Parameterizations aim to reduce the complexity of high-dimensional dynamical systems. Here, a theory-based and a data-driven approach for the parameterization of coupled systems are compared, showing that both yield the same stochastic multilevel structure. The results provide very strong support to the use of empirical methods in model reduction and clarify the practical relevance of the proposed theoretical framework.
Wang, Peng, James C. McWilliams, Yusuke Uchiyama, Mickaël D. Chekroun, and Daling Li Yi. 2020. “Effects of wave streaming and wave variations on nearshore wave-driven circulation.” J. Phys. Oceanograhy 50 (10): 3025-3041. Publisher's Version Abstract

Wave streaming is a near-bottom mean current induced by the bottom drag on surface gravity waves. Wave variations include the variations in wave heights, periods, and directions. Here we use numerical simulations to study the effects of wave streaming and wave variations on the circulation that is driven by incident surface waves. Wave streaming induces an inner-shelf Lagrangian overturning circulation, which links the inner shelf with the surf zone. Wave variations cause along shore-variable wave breaking that produces surf eddies; however, such eddies can be suppressed by wave streaming. Moreover, with passive tracers we show that wave streaming and wave variations together enhance the cross- shelf material transport.

Chekroun, Mickaël D., and Honghu Liu. 2020. “Optimal management of harvested population at the edge of extinction.” Advances in Nonlinear Biological Systems: Modeling and Optimal Control, J. Kotas (Ed.)., 11: 35-72. AIMS Applied Mathematics Book series. ISBN-10 : 1-60133-025-1, ISBN-13 : 978-1-60133-025-3. arXiv version Abstract

Optimal control of harvested population at the edge of extinction in an unprotected area, is considered. The underlying population dynamics is governed by a Kolmogorov-Petrovsky-Piskunov equation with a harvesting term and space-dependent coefficients while the control consists of transporting individuals from a natural reserve. The nonlinear optimal control problem is approximated by means of a Galerkin scheme. Convergence result about the optimal controlled solutions and error estimates between the corresponding optimal controls, are derived. For certain parameter regimes, nearly optimal solutions are calculated from a simple logistic ordinary differential equation (ODE) with a harvesting term, obtained as a Galerkin approximation of the original partial differential equation (PDE) model. A critical allowable fraction of the reserve's population is inferred from the reduced logistic ODE with a harvesting term. This estimate obtained from the reduced model allows us to distinguish sharply between survival and extinction for the full PDE itself, and thus to declare whether a control strategy leads to success or failure for the corresponding rescue operation while ensuring survival in the reserve's population. In dynamical terms, this result illustrates that although continuous dependence on the forcing may hold on finite-time intervals, a high sensitivity in the system's response may occur in the asymptotic time. We believe that this work, by its generality, establishes bridges interesting to explore between optimal control problems of ODEs with a harvesting term and their PDE counterpart.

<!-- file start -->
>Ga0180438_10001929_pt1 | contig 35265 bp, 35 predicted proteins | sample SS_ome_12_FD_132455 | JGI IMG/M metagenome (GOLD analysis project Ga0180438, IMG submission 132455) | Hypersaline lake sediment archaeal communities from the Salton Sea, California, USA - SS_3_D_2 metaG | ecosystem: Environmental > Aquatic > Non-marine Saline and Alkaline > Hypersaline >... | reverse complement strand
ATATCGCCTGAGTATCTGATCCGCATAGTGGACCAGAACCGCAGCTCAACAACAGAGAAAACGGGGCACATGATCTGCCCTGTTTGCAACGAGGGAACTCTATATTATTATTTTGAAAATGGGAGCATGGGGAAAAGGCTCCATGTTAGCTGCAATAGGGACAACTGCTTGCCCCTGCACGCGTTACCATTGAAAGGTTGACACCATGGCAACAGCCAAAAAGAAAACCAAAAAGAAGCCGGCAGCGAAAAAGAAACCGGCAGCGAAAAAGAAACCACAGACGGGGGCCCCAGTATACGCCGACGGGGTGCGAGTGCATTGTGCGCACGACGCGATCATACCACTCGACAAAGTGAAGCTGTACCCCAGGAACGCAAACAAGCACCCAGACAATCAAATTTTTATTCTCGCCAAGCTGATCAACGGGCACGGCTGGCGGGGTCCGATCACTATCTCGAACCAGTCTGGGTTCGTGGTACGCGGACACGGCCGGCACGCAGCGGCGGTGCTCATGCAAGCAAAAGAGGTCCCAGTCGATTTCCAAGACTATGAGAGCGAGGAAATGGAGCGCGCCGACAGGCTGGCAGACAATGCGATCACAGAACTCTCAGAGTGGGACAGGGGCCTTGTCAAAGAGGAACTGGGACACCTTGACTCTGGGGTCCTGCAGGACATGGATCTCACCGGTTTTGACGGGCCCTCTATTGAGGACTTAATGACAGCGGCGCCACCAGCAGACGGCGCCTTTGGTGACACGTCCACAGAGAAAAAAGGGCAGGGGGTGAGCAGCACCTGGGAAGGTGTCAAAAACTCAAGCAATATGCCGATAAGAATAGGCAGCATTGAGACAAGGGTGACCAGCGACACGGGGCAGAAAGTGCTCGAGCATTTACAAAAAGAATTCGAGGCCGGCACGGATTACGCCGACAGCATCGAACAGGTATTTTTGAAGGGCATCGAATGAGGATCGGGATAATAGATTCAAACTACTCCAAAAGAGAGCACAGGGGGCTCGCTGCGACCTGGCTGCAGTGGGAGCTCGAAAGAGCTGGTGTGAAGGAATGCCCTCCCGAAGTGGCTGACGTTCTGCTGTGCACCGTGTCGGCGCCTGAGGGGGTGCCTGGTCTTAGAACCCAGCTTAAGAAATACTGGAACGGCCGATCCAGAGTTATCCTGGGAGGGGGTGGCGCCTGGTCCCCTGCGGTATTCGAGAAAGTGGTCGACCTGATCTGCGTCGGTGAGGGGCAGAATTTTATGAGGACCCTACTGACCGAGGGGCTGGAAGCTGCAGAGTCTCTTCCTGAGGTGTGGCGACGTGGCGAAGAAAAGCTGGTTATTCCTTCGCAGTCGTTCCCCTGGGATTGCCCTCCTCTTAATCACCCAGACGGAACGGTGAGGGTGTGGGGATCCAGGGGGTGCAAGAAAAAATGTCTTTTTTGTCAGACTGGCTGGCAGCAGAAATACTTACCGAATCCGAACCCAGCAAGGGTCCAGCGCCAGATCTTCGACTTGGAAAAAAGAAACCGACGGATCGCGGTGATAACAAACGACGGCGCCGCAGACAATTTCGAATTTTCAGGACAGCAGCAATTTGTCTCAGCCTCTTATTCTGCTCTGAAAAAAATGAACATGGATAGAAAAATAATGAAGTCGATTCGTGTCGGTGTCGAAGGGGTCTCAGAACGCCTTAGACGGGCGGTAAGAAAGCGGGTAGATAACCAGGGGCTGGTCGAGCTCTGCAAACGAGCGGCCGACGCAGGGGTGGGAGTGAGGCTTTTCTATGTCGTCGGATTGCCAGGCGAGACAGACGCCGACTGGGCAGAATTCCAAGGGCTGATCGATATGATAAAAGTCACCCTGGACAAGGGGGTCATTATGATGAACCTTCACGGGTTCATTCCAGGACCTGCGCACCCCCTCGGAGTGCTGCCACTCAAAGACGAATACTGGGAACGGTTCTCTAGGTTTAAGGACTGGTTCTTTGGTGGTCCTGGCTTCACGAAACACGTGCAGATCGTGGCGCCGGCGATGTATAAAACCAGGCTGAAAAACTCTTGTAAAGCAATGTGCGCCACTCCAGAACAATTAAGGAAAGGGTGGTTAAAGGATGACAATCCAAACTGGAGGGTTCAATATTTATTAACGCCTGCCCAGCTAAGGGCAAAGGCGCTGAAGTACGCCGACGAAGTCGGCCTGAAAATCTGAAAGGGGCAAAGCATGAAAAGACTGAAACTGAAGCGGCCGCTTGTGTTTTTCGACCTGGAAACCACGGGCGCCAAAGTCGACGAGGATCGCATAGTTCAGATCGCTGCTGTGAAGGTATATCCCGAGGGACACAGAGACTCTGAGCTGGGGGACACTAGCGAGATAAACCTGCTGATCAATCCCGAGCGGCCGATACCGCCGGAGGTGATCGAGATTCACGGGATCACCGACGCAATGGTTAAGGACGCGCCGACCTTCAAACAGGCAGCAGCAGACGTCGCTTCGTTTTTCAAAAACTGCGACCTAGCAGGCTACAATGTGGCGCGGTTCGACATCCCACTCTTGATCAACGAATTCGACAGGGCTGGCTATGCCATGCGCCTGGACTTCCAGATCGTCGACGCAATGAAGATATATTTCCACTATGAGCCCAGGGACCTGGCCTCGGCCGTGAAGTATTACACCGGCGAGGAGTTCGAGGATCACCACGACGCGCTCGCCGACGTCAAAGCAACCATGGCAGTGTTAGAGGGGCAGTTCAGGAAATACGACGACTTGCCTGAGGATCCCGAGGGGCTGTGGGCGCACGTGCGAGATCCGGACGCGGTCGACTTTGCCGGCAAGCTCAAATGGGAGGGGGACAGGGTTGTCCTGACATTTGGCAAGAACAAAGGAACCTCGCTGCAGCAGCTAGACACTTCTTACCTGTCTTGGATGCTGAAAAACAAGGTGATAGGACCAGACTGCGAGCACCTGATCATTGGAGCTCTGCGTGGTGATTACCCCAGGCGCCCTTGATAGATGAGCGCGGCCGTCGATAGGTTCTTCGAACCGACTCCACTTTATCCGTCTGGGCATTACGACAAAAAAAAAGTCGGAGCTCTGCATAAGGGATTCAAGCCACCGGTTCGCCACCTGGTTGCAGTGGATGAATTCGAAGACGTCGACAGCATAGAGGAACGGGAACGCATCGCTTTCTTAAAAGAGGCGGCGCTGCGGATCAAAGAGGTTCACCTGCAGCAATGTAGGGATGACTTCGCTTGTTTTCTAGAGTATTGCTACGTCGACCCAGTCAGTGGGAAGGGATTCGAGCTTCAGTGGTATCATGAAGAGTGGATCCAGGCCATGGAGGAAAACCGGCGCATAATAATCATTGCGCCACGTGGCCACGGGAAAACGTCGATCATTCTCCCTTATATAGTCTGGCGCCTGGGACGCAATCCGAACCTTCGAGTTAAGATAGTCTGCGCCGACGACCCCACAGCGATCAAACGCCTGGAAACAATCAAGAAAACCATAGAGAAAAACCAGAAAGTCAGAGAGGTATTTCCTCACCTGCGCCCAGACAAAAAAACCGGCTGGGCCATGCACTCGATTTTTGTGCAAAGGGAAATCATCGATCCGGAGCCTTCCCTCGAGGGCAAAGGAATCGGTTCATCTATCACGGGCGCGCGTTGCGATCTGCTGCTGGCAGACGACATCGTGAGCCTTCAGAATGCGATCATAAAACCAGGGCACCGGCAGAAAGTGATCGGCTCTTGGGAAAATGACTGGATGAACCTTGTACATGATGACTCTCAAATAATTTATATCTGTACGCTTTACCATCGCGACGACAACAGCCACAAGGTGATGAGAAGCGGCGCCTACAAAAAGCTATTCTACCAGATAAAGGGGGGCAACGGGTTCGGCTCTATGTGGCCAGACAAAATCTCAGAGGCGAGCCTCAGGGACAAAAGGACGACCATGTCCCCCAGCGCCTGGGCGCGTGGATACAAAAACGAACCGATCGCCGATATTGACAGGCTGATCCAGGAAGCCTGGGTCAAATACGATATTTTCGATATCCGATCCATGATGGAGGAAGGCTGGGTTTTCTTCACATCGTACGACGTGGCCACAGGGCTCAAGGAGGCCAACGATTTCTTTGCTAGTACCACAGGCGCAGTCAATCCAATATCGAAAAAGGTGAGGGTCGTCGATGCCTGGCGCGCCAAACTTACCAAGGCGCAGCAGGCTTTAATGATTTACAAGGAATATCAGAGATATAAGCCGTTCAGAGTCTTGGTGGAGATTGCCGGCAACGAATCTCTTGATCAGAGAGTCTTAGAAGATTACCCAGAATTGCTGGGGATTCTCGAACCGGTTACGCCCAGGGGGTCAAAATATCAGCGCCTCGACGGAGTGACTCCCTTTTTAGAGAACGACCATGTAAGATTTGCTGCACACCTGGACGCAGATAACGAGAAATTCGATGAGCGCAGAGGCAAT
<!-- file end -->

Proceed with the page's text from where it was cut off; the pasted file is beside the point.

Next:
Chekroun, Mickaël D., Ilan Koren, and Honghu Liu. 2020. “Efficient reduction for diagnosing Hopf bifurcation in delay differential systems: Applications to cloud-rain models.” Chaos: An Interdisciplinary Journal of Nonlinear Science 30: 053130 . Publisher's Version Abstract

By means of Galerkin-Koornwinder (GK) approximations, an efficient reduction approach to the Stuart-Landau (SL) normal form and center manifold is presented for a broad class of nonlinear systems of delay differential equations (DDEs) that covers the cases of discrete as well as distributed delays. The focus is on the Hopf bifurcation as the consequence of the critical equilibrium's destabilization resulting from an eigenpair crossing the imaginary axis. The nature of the resulting Hopf bifurcation (super- or subcritical) is then characterized by the inspection of a Lyapunov coefficient easy to determine based on the model's coefficients and delay parameter.  We believe that our approach, which does not rely too much on functional analysis considerations but more on analytic calculations, is suitable  to concrete situations arising in physics applications.

Thus, using this GK approach to the Lyapunov coefficient and SL normal form, the occurrence of Hopf bifurcations in the cloud-rain delay models of Koren and Feingold (KF) on one hand, and Koren, Tziperman and Feingold (KTF), on the other, are analyzed. Noteworthy is the existence for the KF model of large regions of the parameter space for which subcritical and supercritical Hopf bifurcations coexist. These regions are determined in particular by the intensity of the KF model's nonlinear effects. ``Islands'' of supercritical Hopf bifurcations are shown to exist within a subcritical Hopf bifurcation ``sea;'' these islands being bordered by double-Hopf bifurcations occurring when the linearized dynamics at the critical equilibrium exhibit two pairs of purely imaginary eigenvalues.